AGNR 512 - Teaching Internship in Agriculture and Natural Resources
1 credit hour(s)

Supervised experience in teaching - test preparation and evaluation of agriculture students.

Repeatability: May be repeated. Maximum 2 hours for MS students and maximum 4 hours for PhD students.

Other Instructors: Kojima, Cheryl Jean | Buckley, David S | Prado, Maria | Rius, Agustin G | McLean, Amanda | Yu, Edward | Grant, Jerome F | Yang, Sheng-I | Muller, Lisa Irene | Walton, Jonathan | Cavasos, Kevin Eric | Larson, James Arlan | Eash, Neal | Stephens, Carrie Ann | McLean, Kyle | Kerro Dego, Oudessa | Mason, Katie | Essington, Michael E | Edwards, J. Lannett | Beever, Jon | Zhao, Yang | Trout Fryxell, Rebecca Tiffany | Schrick, Neal | Duncan, Lori Allison | Chen, Ricky Xuqi

ANSC 220 - Animal Anatomy and Physiology
3 credit hour(s)

Skeleton and joints; muscles; blood and microcirculation; the nervous, endocrine, cardiovascular, respiratory, and digestive systems; demonstrations of physical-chemical phenomena. Students must complete ANSC 220 with a grade of C- or better in order to remain in the major of Animal Science.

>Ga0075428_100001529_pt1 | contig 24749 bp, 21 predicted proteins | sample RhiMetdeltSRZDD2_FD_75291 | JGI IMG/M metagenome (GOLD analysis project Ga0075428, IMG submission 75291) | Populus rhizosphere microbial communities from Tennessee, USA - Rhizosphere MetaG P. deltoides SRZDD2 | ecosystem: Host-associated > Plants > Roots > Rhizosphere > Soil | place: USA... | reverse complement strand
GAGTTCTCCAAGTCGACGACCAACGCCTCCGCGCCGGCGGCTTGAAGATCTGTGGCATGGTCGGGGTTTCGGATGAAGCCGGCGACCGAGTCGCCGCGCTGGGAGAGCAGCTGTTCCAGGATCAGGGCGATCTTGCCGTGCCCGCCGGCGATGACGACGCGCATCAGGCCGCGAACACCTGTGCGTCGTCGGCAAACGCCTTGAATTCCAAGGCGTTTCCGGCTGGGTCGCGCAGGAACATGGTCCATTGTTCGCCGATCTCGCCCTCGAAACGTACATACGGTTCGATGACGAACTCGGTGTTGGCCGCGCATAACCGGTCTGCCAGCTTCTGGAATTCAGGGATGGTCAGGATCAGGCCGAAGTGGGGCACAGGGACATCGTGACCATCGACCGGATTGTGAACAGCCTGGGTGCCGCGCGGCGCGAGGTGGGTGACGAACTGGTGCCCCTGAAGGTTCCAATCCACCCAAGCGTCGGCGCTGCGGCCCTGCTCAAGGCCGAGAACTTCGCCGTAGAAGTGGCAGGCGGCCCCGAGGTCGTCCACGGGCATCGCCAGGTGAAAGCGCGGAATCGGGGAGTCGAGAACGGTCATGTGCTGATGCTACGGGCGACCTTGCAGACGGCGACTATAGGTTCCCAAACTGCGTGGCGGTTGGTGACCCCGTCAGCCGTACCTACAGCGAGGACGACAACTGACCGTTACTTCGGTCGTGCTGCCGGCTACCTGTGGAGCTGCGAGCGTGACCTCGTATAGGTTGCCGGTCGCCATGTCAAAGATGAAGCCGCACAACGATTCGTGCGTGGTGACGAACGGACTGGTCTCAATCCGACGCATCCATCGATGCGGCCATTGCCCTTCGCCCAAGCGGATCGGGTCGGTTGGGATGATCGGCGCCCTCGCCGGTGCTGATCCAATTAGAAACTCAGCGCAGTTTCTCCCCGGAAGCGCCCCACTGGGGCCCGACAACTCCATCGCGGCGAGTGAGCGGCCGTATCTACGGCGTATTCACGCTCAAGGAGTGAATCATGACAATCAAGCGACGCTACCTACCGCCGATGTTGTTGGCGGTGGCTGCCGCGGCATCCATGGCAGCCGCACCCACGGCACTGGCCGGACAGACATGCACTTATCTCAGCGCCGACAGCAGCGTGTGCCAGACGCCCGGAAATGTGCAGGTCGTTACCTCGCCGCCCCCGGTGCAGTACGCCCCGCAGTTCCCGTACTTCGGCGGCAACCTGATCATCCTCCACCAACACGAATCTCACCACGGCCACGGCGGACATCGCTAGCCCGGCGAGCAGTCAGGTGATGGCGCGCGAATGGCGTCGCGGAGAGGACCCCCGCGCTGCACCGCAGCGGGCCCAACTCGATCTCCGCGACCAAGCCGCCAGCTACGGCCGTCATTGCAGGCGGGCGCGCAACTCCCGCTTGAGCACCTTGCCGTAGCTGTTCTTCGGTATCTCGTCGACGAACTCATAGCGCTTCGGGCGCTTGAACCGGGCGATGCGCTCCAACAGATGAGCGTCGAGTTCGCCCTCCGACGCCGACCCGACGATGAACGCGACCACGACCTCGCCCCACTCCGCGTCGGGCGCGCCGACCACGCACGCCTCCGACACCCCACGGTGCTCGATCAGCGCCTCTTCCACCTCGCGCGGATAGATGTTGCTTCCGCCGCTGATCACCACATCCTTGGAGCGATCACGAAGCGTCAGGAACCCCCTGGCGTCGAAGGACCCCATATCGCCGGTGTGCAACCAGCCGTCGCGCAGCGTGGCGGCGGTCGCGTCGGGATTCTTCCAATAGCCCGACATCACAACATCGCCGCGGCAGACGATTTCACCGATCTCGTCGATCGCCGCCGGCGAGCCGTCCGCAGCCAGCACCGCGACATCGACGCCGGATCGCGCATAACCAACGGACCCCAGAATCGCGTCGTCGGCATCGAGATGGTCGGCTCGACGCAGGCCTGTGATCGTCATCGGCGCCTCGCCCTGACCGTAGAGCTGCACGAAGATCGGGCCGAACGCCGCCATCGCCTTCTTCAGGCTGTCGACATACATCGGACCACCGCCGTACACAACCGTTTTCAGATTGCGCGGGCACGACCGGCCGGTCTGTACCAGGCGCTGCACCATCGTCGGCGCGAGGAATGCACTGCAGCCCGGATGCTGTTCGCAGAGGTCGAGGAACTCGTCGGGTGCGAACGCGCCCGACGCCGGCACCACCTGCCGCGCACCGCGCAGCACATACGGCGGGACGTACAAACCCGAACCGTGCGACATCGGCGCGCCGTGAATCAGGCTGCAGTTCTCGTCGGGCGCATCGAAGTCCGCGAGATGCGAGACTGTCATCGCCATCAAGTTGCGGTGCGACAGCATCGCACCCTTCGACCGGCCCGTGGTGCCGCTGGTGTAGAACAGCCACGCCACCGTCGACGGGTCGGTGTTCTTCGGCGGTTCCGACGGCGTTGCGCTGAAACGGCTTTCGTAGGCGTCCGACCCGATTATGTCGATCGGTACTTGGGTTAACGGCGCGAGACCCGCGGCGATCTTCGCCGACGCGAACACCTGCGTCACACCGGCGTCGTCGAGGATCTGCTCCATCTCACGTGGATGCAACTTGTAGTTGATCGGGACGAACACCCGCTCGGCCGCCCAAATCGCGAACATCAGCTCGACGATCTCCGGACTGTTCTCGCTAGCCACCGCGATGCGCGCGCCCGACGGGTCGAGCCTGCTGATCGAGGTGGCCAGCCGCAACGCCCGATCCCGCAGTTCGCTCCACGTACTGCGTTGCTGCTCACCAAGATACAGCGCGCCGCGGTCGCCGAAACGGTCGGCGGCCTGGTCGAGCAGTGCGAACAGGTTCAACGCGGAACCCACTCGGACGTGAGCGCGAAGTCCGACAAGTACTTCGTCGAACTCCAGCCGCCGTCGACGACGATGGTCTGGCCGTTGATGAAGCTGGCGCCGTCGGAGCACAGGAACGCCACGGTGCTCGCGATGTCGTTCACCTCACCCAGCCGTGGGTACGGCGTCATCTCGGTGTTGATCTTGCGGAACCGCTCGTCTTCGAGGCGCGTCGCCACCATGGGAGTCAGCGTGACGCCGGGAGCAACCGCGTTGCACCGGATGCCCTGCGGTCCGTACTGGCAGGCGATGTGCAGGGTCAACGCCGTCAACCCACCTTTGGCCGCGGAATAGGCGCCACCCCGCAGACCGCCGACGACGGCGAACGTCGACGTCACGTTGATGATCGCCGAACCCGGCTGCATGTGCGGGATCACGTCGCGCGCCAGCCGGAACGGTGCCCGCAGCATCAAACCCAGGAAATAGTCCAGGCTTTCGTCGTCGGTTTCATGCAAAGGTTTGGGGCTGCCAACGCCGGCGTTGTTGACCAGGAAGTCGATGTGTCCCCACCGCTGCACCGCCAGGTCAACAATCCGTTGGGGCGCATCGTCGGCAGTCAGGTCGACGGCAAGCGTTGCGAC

Contact Hour Distribution: 2 hours and 1 lab.
(RE) Prerequisite(s) : BIOL 101*-BIOL 102* or BIOL 150*-BIOL 159*.

ANSC 494 - Animal Science Teaching Assistant
1 credit hour(s)

Assist the primary instructor in laboratory instruction and demonstrations.

Repeatability: May be repeated. Maximum 3 hours.
Registration Permission: Consent of department.

Other Instructors: Kojima, Cheryl Jean | McLean, Amanda | Prado, Maria | Edwards, J. Lannett

Daniel J Mathew image
234 Brehm Animal Science Building
2506 River Dr
Knoxville, TN 37996-4574
Education and Training
  • PhD, Animal Sciences, General, Univ Missouri Columbia*, 2014
  • MS, Animal Sciences, General, Univ Missouri Columbia*, 2009
  • BS, Animal Sciences, General, Univ of Tennessee Knoxville*, 2006